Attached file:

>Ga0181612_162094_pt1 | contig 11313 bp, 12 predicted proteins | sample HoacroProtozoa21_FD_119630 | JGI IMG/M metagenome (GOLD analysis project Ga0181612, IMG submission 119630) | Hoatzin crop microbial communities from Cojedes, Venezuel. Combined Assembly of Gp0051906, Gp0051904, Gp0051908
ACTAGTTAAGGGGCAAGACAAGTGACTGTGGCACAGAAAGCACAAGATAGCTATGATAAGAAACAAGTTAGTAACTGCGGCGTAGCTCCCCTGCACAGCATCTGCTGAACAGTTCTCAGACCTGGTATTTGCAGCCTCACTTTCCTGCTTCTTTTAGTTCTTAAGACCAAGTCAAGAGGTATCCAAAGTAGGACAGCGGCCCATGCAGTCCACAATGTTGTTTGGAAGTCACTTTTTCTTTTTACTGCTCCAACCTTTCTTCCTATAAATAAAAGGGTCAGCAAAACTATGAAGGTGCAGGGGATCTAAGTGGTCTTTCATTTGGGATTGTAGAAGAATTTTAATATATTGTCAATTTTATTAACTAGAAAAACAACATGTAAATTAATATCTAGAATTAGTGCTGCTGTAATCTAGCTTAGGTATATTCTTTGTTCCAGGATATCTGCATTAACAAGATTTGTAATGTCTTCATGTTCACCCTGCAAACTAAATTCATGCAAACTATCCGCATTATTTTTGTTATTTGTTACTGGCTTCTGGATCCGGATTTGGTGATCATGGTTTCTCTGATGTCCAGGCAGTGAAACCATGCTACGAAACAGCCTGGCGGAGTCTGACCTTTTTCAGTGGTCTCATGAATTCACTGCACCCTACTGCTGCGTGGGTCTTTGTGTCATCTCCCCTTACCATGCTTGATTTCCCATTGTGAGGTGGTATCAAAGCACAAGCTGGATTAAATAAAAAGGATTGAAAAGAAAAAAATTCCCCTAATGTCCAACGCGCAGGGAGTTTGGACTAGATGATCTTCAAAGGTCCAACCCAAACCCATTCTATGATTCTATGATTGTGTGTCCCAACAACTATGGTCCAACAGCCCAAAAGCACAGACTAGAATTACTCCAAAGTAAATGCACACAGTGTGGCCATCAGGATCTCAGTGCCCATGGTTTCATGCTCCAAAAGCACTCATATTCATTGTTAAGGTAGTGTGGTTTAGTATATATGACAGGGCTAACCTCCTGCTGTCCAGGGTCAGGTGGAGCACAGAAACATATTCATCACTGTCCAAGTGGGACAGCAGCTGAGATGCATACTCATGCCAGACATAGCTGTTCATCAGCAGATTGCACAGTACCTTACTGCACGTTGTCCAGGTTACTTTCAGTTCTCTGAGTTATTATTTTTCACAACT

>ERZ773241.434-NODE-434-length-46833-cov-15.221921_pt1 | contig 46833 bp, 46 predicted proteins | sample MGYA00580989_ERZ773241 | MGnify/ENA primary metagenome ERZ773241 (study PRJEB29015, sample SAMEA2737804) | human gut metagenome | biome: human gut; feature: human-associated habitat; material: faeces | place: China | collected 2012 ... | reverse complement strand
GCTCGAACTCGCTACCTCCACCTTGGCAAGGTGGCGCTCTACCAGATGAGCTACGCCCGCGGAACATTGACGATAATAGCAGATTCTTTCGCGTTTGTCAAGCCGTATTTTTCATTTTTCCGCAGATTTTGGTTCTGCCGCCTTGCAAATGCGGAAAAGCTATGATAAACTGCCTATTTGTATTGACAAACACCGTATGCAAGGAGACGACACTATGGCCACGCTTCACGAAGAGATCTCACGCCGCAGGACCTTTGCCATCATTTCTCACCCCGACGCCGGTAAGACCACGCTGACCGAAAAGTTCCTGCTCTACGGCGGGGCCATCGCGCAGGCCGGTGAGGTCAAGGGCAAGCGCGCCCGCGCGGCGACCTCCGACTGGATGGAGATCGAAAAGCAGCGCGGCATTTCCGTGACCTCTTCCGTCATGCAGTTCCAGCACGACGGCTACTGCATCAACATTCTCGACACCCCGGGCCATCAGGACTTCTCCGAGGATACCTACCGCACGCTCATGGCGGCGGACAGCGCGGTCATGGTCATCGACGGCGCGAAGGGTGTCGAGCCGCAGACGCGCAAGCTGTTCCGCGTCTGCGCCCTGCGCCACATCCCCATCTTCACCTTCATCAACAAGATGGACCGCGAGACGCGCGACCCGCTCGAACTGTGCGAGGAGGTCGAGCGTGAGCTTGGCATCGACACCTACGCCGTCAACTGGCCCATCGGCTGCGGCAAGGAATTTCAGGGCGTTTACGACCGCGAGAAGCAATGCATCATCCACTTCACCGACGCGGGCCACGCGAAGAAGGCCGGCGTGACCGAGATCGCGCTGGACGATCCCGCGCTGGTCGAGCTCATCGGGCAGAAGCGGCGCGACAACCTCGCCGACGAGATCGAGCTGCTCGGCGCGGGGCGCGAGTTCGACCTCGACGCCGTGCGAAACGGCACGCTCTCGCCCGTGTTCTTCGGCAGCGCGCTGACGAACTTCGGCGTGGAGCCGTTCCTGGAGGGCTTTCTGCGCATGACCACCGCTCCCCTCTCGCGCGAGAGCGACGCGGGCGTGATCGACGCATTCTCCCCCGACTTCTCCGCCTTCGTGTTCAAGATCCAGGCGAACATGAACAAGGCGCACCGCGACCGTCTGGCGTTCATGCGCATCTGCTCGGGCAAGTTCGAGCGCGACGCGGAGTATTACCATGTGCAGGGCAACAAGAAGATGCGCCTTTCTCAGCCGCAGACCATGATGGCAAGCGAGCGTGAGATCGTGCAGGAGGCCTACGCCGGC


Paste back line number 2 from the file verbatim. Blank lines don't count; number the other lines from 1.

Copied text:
ACTAGTTAAGGGGCAAGACAAGTGACTGTGGCACAGAAAGCACAAGATAGCTATGATAAGAAACAAGTTAGTAACTGCGGCGTAGCTCCCCTGCACAGCATCTGCTGAACAGTTCTCAGACCTGGTATTTGCAGCCTCACTTTCCTGCTTCTTTTAGTTCTTAAGACCAAGTCAAGAGGTATCCAAAGTAGGACAGCGGCCCATGCAGTCCACAATGTTGTTTGGAAGTCACTTTTTCTTTTTACTGCTCCAACCTTTCTTCCTATAAATAAAAGGGTCAGCAAAACTATGAAGGTGCAGGGGATCTAAGTGGTCTTTCATTTGGGATTGTAGAAGAATTTTAATATATTGTCAATTTTATTAACTAGAAAAACAACATGTAAATTAATATCTAGAATTAGTGCTGCTGTAATCTAGCTTAGGTATATTCTTTGTTCCAGGATATCTGCATTAACAAGATTTGTAATGTCTTCATGTTCACCCTGCAAACTAAATTCATGCAAACTATCCGCATTATTTTTGTTATTTGTTACTGGCTTCTGGATCCGGATTTGGTGATCATGGTTTCTCTGATGTCCAGGCAGTGAAACCATGCTACGAAACAGCCTGGCGGAGTCTGACCTTTTTCAGTGGTCTCATGAATTCACTGCACCCTACTGCTGCGTGGGTCTTTGTGTCATCTCCCCTTACCATGCTTGATTTCCCATTGTGAGGTGGTATCAAAGCACAAGCTGGATTAAATAAAAAGGATTGAAAAGAAAAAAATTCCCCTAATGTCCAACGCGCAGGGAGTTTGGACTAGATGATCTTCAAAGGTCCAACCCAAACCCATTCTATGATTCTATGATTGTGTGTCCCAACAACTATGGTCCAACAGCCCAAAAGCACAGACTAGAATTACTCCAAAGTAAATGCACACAGTGTGGCCATCAGGATCTCAGTGCCCATGGTTTCATGCTCCAAAAGCACTCATATTCATTGTTAAGGTAGTGTGGTTTAGTATATATGACAGGGCTAACCTCCTGCTGTCCAGGGTCAGGTGGAGCACAGAAACATATTCATCACTGTCCAAGTGGGACAGCAGCTGAGATGCATACTCATGCCAGACATAGCTGTTCATCAGCAGATTGCACAGTACCTTACTGCACGTTGTCCAGGTTACTTTCAGTTCTCTGAGTTATTATTTTTCACAACT